When my dream kitchen was built we replaced all the major appliances and the new ones were built into the units. For the most part we've been delighted with the replacements, but I suppose it was inevitable that there would be something in there that didn't work out as well as its predecessor. It's the microwave. Previously I'd had a Panasonic combination oven and it worked well. The controls were easy to understand and simple to use. Its interior was roomy and all the functions (microwave, convection oven and grill, or combinations of those three) worked effectively. It had, though, two drawbacks. It couldn't be built in to the new kitchen but more importantly, it had no handle. I've only limited use in one hand so it was essential that the new microwave had an easy-to-grab handle which I could use with either hand should the need arise. I don't use the microwave extensively. It's used to heat a can of baked beans for lunch or make some porridge for breakfast. I mostly cook everything from scratch, so I don't use it to cook pre-prepared meals or to reheat. I wouldn't like to be without the choice of being able to use it though and as a combination oven is not a great deal more expensive than a simple microwave it seemed sensible to spend the extra and have a fall-back in case the main oven ever failed. My choice of the main oven was dictated by the fact that few offered the main oven at a suitable height (I'm falling to bits - I've got a back problem too!) and had the handles that I needed. I settled for a De Dietrich. As the microwave was to be built in next to the main oven I settled on the De Dietrich Multi-Function Microwave Oven DME 101. It offered all the functions which I required, had large handles which matched the large handles on the cooker and could be built in at a suitable height. Looks **** The picture above is a very fair representation of the oven.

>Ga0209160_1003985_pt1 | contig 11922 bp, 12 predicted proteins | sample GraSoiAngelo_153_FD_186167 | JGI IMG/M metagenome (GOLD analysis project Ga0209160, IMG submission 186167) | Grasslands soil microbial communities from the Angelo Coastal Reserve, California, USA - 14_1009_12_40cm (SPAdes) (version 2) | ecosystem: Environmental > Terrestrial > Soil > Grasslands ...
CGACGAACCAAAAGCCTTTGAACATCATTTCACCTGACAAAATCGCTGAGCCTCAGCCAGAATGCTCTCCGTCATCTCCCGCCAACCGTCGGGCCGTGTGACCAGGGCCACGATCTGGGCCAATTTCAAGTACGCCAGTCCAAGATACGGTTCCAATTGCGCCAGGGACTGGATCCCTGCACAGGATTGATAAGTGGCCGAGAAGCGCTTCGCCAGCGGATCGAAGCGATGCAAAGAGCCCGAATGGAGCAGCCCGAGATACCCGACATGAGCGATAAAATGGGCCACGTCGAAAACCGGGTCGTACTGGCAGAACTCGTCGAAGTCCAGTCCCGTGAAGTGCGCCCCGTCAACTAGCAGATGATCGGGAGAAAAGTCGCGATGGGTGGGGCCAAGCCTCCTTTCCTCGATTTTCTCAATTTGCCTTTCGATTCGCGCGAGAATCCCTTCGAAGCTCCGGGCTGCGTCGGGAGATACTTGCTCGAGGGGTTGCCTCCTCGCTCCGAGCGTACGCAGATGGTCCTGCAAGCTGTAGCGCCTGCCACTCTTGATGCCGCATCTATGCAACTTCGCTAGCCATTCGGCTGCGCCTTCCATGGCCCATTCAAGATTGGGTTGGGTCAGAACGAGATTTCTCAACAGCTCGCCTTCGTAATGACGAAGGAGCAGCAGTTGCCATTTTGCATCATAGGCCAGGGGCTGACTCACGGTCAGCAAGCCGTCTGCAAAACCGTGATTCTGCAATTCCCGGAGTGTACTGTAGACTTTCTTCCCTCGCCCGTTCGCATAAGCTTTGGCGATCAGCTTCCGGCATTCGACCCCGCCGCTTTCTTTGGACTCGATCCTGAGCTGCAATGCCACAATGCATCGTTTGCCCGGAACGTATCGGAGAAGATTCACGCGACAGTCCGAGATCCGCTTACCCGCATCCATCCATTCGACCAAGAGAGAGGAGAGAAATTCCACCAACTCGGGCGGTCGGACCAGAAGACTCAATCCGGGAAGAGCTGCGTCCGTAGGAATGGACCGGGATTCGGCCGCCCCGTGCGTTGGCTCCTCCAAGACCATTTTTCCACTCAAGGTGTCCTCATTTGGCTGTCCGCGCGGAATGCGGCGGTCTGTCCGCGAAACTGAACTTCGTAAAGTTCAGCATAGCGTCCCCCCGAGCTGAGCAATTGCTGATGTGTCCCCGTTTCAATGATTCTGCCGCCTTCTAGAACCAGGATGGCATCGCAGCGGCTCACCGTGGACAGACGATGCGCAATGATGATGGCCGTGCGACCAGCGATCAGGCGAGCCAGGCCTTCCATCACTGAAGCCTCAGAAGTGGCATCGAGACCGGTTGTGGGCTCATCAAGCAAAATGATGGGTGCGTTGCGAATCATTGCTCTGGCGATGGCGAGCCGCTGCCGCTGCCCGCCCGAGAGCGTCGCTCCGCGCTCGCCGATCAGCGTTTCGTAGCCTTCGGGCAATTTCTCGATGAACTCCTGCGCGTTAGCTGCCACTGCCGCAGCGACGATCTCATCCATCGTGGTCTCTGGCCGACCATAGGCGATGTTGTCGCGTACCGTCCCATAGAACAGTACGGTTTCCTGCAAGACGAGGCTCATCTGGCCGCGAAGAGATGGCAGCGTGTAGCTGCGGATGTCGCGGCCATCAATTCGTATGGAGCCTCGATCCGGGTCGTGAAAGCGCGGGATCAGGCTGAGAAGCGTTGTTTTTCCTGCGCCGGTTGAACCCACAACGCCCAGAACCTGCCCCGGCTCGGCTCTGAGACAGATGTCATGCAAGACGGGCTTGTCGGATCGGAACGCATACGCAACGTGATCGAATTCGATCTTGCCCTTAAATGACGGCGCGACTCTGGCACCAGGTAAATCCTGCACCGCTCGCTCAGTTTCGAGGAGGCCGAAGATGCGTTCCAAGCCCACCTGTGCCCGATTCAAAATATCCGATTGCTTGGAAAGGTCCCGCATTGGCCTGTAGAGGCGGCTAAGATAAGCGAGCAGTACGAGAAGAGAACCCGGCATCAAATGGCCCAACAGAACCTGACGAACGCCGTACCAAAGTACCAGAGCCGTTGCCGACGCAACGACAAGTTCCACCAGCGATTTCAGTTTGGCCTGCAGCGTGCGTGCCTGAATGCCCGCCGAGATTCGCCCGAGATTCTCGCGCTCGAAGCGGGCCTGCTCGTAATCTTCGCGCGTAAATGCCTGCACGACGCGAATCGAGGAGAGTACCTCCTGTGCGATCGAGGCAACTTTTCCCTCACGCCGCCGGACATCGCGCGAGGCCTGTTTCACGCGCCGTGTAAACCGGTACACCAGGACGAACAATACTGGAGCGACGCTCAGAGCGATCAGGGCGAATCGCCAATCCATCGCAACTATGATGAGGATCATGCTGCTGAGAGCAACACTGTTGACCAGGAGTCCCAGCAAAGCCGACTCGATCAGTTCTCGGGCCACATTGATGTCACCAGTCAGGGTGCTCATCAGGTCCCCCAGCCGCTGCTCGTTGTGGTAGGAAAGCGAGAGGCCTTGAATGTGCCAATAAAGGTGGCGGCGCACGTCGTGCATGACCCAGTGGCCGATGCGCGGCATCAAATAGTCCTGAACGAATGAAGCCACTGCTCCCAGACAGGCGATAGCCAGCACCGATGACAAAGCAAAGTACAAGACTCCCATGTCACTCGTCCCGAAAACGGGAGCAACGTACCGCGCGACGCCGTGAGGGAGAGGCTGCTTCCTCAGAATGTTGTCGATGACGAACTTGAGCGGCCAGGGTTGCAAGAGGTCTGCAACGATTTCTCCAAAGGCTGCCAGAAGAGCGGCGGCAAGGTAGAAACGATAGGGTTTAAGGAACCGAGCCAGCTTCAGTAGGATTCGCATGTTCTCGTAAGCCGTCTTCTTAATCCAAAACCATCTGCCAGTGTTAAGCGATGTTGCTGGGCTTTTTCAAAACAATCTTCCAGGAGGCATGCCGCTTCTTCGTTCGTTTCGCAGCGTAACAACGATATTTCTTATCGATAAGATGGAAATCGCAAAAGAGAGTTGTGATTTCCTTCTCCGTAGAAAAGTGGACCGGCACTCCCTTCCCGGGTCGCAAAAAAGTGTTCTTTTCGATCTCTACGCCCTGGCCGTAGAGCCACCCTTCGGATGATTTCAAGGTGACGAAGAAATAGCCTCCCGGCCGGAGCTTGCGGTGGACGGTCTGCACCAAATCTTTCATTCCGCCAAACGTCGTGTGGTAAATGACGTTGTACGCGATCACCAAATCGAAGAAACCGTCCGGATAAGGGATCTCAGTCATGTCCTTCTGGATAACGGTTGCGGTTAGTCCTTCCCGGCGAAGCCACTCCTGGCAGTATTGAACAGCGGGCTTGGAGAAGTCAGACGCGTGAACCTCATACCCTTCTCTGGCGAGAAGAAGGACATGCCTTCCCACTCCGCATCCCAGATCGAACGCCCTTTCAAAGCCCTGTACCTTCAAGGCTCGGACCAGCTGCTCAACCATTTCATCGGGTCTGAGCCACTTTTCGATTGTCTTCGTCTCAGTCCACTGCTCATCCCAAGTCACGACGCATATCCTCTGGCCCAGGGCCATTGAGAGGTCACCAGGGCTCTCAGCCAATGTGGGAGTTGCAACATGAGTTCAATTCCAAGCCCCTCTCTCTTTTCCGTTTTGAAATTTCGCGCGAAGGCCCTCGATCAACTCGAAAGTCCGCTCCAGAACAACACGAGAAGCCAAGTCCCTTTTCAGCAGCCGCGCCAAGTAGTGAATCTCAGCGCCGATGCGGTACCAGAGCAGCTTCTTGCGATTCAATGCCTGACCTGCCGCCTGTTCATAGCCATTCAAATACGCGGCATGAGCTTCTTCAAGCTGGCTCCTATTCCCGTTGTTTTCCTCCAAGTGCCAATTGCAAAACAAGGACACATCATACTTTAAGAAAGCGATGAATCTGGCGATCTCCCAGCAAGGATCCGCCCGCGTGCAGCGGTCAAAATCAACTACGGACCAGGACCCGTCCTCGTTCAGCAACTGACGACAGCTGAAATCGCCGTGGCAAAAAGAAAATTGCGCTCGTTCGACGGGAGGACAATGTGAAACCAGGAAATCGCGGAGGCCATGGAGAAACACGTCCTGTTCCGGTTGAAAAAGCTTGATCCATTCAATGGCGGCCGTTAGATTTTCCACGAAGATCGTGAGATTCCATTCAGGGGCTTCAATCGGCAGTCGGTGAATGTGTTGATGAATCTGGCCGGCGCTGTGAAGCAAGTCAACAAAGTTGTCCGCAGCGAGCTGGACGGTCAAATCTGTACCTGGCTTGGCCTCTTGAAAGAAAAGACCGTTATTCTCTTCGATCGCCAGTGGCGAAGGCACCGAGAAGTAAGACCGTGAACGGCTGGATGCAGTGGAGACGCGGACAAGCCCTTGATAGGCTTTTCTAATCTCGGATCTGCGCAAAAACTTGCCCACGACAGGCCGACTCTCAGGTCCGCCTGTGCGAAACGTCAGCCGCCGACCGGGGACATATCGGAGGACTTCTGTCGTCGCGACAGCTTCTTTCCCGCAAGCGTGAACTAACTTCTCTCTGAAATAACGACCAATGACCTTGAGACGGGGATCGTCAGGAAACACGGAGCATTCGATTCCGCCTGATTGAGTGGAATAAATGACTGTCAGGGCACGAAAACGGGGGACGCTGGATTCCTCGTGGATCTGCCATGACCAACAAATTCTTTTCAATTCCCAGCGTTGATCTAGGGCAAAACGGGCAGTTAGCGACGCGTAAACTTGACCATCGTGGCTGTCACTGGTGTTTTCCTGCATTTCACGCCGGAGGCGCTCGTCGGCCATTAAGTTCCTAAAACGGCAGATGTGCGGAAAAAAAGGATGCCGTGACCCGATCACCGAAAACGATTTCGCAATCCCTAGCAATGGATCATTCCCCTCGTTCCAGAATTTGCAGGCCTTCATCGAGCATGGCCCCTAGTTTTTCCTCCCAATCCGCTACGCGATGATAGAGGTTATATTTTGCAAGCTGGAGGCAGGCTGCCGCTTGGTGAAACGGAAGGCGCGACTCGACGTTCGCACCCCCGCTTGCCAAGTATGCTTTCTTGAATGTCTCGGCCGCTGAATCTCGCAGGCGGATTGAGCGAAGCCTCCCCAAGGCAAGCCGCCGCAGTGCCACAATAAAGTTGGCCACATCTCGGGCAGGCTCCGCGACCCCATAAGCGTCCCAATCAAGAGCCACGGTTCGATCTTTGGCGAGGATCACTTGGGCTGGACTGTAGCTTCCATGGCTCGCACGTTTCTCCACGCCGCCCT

I have the model pictured, in white (DME 101W), but it is also available in black (DME 101B) and stainless steel (DME 101X). The control panel is small and neat and occupies the central part of the top of the oven. Below this the handle operates the drop-down door, which is dominated by a large safety-glass window. When the oven is not being used this appears to be black, but becomes clear when the interior light is lit during cooking. It's smart and unfussy. Size *** The overall dimensions are height 38cm (15"), width 56cm (22") and depth 45cm (17.7"), but the useable dimensions are 21cm (8.27") by 42cm (16.5") by 37cm (14.6"). This reduction in size is quite normal but because the control panel is across the top, with the "workings" behind it, the reduction in height is greater than in ovens where the control panel is at the side. Although it is perfectly useable there is not much clearance if you are using a taller jug or bowl. Extras ***** Also supplied are a metal rack which fits at either of two heights plus a glass tray which fits the bottom of the oven and catches any drips. This is attractive in its own right and I used it as a serving dish when I did a Christmas buffet. Use of the metal rack in cooking further reduces the height available. Functions ******** The oven provides fan cooking, a microwave and a grill. In all there are eight cooking functions - microwave, automatic defrost, microwave plus fan oven, fan oven, microwave plus grill, turbo grill and keep warm. Microwave Cooking The power is preset at 1000w, which is the maximum available but it can be reduced as low as 100w. In this function energy is supplied by the microwave system and then distributed by the upper and lower generators. There is no turntable and on shorter cooking times I have occasionally found that there have been some blind spots where the microwaves have failed to